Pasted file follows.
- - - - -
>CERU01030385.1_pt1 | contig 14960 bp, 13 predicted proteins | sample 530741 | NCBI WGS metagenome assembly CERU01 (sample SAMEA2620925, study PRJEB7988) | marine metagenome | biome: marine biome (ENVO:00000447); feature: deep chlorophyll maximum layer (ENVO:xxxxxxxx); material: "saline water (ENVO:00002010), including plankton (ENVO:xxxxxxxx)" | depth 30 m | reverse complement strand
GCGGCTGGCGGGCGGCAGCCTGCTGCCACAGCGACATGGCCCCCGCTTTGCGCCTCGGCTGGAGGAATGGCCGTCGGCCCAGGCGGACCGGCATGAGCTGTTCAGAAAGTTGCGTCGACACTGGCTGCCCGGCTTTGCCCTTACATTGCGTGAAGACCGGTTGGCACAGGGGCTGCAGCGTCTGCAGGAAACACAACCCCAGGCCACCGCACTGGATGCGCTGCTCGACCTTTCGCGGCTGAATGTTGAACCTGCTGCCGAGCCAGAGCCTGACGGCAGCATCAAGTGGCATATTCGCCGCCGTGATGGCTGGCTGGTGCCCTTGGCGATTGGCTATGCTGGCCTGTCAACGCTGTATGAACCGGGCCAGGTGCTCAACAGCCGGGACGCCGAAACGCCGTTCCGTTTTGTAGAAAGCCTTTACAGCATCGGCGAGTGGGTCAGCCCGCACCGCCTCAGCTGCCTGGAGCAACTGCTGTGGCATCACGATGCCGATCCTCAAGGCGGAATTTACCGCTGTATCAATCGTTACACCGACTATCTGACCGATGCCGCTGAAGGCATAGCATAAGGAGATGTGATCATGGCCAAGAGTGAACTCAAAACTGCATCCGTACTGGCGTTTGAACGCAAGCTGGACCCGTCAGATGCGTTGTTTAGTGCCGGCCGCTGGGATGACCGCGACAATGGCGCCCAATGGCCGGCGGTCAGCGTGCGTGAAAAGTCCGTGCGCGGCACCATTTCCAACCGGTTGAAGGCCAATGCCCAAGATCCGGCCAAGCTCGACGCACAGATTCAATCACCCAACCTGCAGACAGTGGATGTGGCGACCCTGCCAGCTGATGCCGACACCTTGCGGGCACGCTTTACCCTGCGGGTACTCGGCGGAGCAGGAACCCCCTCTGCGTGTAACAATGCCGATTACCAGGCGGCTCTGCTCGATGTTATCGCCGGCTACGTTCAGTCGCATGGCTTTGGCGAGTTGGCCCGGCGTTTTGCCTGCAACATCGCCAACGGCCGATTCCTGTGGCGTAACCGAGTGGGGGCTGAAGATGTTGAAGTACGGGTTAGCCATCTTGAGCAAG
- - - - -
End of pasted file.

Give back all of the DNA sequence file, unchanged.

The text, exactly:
>CERU01030385.1_pt1 | contig 14960 bp, 13 predicted proteins | sample 530741 | NCBI WGS metagenome assembly CERU01 (sample SAMEA2620925, study PRJEB7988) | marine metagenome | biome: marine biome (ENVO:00000447); feature: deep chlorophyll maximum layer (ENVO:xxxxxxxx); material: "saline water (ENVO:00002010), including plankton (ENVO:xxxxxxxx)" | depth 30 m | reverse complement strand
GCGGCTGGCGGGCGGCAGCCTGCTGCCACAGCGACATGGCCCCCGCTTTGCGCCTCGGCTGGAGGAATGGCCGTCGGCCCAGGCGGACCGGCATGAGCTGTTCAGAAAGTTGCGTCGACACTGGCTGCCCGGCTTTGCCCTTACATTGCGTGAAGACCGGTTGGCACAGGGGCTGCAGCGTCTGCAGGAAACACAACCCCAGGCCACCGCACTGGATGCGCTGCTCGACCTTTCGCGGCTGAATGTTGAACCTGCTGCCGAGCCAGAGCCTGACGGCAGCATCAAGTGGCATATTCGCCGCCGTGATGGCTGGCTGGTGCCCTTGGCGATTGGCTATGCTGGCCTGTCAACGCTGTATGAACCGGGCCAGGTGCTCAACAGCCGGGACGCCGAAACGCCGTTCCGTTTTGTAGAAAGCCTTTACAGCATCGGCGAGTGGGTCAGCCCGCACCGCCTCAGCTGCCTGGAGCAACTGCTGTGGCATCACGATGCCGATCCTCAAGGCGGAATTTACCGCTGTATCAATCGTTACACCGACTATCTGACCGATGCCGCTGAAGGCATAGCATAAGGAGATGTGATCATGGCCAAGAGTGAACTCAAAACTGCATCCGTACTGGCGTTTGAACGCAAGCTGGACCCGTCAGATGCGTTGTTTAGTGCCGGCCGCTGGGATGACCGCGACAATGGCGCCCAATGGCCGGCGGTCAGCGTGCGTGAAAAGTCCGTGCGCGGCACCATTTCCAACCGGTTGAAGGCCAATGCCCAAGATCCGGCCAAGCTCGACGCACAGATTCAATCACCCAACCTGCAGACAGTGGATGTGGCGACCCTGCCAGCTGATGCCGACACCTTGCGGGCACGCTTTACCCTGCGGGTACTCGGCGGAGCAGGAACCCCCTCTGCGTGTAACAATGCCGATTACCAGGCGGCTCTGCTCGATGTTATCGCCGGCTACGTTCAGTCGCATGGCTTTGGCGAGTTGGCCCGGCGTTTTGCCTGCAACATCGCCAACGGCCGATTCCTGTGGCGTAACCGAGTGGGGGCTGAAGATGTTGAAGTACGGGTTAGCCATCTTGAGCAAG